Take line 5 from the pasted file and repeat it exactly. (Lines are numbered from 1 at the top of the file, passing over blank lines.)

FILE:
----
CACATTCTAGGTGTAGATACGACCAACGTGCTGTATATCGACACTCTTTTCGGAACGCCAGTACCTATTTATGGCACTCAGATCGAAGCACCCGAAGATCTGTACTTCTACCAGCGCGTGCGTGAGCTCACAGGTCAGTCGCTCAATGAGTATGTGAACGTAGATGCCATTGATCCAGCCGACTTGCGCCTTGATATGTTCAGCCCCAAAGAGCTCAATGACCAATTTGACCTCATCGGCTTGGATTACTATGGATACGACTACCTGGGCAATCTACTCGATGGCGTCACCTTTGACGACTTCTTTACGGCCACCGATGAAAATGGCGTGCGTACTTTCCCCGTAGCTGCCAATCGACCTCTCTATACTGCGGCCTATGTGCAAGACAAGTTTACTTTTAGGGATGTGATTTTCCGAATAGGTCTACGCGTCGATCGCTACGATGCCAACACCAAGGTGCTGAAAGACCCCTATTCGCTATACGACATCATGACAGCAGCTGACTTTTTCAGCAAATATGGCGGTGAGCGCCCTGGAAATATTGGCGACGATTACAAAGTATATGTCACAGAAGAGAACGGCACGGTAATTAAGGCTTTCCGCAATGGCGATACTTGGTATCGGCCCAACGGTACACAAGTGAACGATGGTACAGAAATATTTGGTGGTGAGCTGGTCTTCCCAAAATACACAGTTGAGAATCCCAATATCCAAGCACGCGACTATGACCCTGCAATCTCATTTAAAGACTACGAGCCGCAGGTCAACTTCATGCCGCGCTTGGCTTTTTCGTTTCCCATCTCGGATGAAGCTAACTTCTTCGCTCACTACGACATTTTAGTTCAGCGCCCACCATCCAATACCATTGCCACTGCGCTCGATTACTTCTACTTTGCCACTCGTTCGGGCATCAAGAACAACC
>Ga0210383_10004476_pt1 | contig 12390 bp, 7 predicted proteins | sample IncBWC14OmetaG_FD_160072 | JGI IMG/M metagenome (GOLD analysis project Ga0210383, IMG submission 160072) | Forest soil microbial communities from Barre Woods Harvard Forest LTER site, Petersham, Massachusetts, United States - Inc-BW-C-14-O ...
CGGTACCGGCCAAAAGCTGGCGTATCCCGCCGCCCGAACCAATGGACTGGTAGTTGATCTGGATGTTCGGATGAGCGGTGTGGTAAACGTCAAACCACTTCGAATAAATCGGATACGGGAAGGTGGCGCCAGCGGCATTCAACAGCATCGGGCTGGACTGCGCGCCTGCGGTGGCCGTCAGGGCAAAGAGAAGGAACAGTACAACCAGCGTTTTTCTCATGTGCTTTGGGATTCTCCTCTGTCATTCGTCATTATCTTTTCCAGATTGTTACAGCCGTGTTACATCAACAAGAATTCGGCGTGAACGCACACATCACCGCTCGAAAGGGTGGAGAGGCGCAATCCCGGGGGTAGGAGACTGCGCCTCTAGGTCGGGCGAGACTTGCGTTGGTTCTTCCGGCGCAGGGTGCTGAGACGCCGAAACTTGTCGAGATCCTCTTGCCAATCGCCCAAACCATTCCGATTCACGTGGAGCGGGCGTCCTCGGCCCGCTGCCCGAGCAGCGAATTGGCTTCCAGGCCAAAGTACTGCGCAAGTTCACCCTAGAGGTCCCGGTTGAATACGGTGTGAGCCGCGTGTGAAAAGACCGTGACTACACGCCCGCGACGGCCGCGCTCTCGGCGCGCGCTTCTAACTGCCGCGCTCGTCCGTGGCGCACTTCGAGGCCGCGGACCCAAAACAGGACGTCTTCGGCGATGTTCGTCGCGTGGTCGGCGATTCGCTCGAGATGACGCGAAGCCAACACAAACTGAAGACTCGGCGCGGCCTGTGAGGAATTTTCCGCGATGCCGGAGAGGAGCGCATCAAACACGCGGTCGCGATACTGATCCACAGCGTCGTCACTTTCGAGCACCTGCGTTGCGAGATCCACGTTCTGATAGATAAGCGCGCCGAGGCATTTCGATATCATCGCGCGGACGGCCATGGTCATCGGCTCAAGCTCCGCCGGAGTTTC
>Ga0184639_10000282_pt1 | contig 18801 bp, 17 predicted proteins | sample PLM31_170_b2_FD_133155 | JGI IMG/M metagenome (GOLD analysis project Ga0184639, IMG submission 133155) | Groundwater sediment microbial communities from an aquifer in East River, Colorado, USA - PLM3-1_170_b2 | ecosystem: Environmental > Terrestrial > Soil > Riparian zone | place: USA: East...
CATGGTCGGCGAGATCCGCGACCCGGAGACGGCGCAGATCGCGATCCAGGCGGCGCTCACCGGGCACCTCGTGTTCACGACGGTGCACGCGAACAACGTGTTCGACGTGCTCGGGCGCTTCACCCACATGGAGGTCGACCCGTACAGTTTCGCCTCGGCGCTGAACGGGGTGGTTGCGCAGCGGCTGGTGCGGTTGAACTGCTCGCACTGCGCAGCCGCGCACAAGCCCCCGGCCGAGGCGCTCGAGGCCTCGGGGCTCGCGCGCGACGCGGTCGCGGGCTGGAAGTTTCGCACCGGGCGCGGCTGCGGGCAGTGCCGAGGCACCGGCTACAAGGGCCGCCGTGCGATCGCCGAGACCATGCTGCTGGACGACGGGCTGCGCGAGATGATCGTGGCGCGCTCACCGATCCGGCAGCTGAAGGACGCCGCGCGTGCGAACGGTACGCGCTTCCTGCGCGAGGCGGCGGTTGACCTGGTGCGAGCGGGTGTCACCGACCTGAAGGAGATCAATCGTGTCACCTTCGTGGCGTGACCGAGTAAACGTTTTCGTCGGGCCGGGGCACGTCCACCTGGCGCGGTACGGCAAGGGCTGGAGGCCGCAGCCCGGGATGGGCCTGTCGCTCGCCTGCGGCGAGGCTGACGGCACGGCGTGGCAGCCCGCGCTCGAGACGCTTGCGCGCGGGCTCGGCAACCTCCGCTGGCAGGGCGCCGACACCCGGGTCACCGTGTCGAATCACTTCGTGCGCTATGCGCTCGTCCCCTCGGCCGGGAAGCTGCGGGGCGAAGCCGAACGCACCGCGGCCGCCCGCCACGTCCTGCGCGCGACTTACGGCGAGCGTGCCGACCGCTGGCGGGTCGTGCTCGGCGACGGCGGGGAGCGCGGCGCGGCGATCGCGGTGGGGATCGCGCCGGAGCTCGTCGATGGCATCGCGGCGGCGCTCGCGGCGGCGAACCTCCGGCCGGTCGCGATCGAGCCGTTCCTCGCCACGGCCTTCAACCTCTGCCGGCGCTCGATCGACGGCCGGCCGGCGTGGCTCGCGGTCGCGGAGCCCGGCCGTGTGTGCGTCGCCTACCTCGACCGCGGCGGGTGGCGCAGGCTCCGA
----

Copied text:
CATGGTCGGCGAGATCCGCGACCCGGAGACGGCGCAGATCGCGATCCAGGCGGCGCTCACCGGGCACCTCGTGTTCACGACGGTGCACGCGAACAACGTGTTCGACGTGCTCGGGCGCTTCACCCACATGGAGGTCGACCCGTACAGTTTCGCCTCGGCGCTGAACGGGGTGGTTGCGCAGCGGCTGGTGCGGTTGAACTGCTCGCACTGCGCAGCCGCGCACAAGCCCCCGGCCGAGGCGCTCGAGGCCTCGGGGCTCGCGCGCGACGCGGTCGCGGGCTGGAAGTTTCGCACCGGGCGCGGCTGCGGGCAGTGCCGAGGCACCGGCTACAAGGGCCGCCGTGCGATCGCCGAGACCATGCTGCTGGACGACGGGCTGCGCGAGATGATCGTGGCGCGCTCACCGATCCGGCAGCTGAAGGACGCCGCGCGTGCGAACGGTACGCGCTTCCTGCGCGAGGCGGCGGTTGACCTGGTGCGAGCGGGTGTCACCGACCTGAAGGAGATCAATCGTGTCACCTTCGTGGCGTGACCGAGTAAACGTTTTCGTCGGGCCGGGGCACGTCCACCTGGCGCGGTACGGCAAGGGCTGGAGGCCGCAGCCCGGGATGGGCCTGTCGCTCGCCTGCGGCGAGGCTGACGGCACGGCGTGGCAGCCCGCGCTCGAGACGCTTGCGCGCGGGCTCGGCAACCTCCGCTGGCAGGGCGCCGACACCCGGGTCACCGTGTCGAATCACTTCGTGCGCTATGCGCTCGTCCCCTCGGCCGGGAAGCTGCGGGGCGAAGCCGAACGCACCGCGGCCGCCCGCCACGTCCTGCGCGCGACTTACGGCGAGCGTGCCGACCGCTGGCGGGTCGTGCTCGGCGACGGCGGGGAGCGCGGCGCGGCGATCGCGGTGGGGATCGCGCCGGAGCTCGTCGATGGCATCGCGGCGGCGCTCGCGGCGGCGAACCTCCGGCCGGTCGCGATCGAGCCGTTCCTCGCCACGGCCTTCAACCTCTGCCGGCGCTCGATCGACGGCCGGCCGGCGTGGCTCGCGGTCGCGGAGCCCGGCCGTGTGTGCGTCGCCTACCTCGACCGCGGCGGGTGGCGCAGGCTCCGA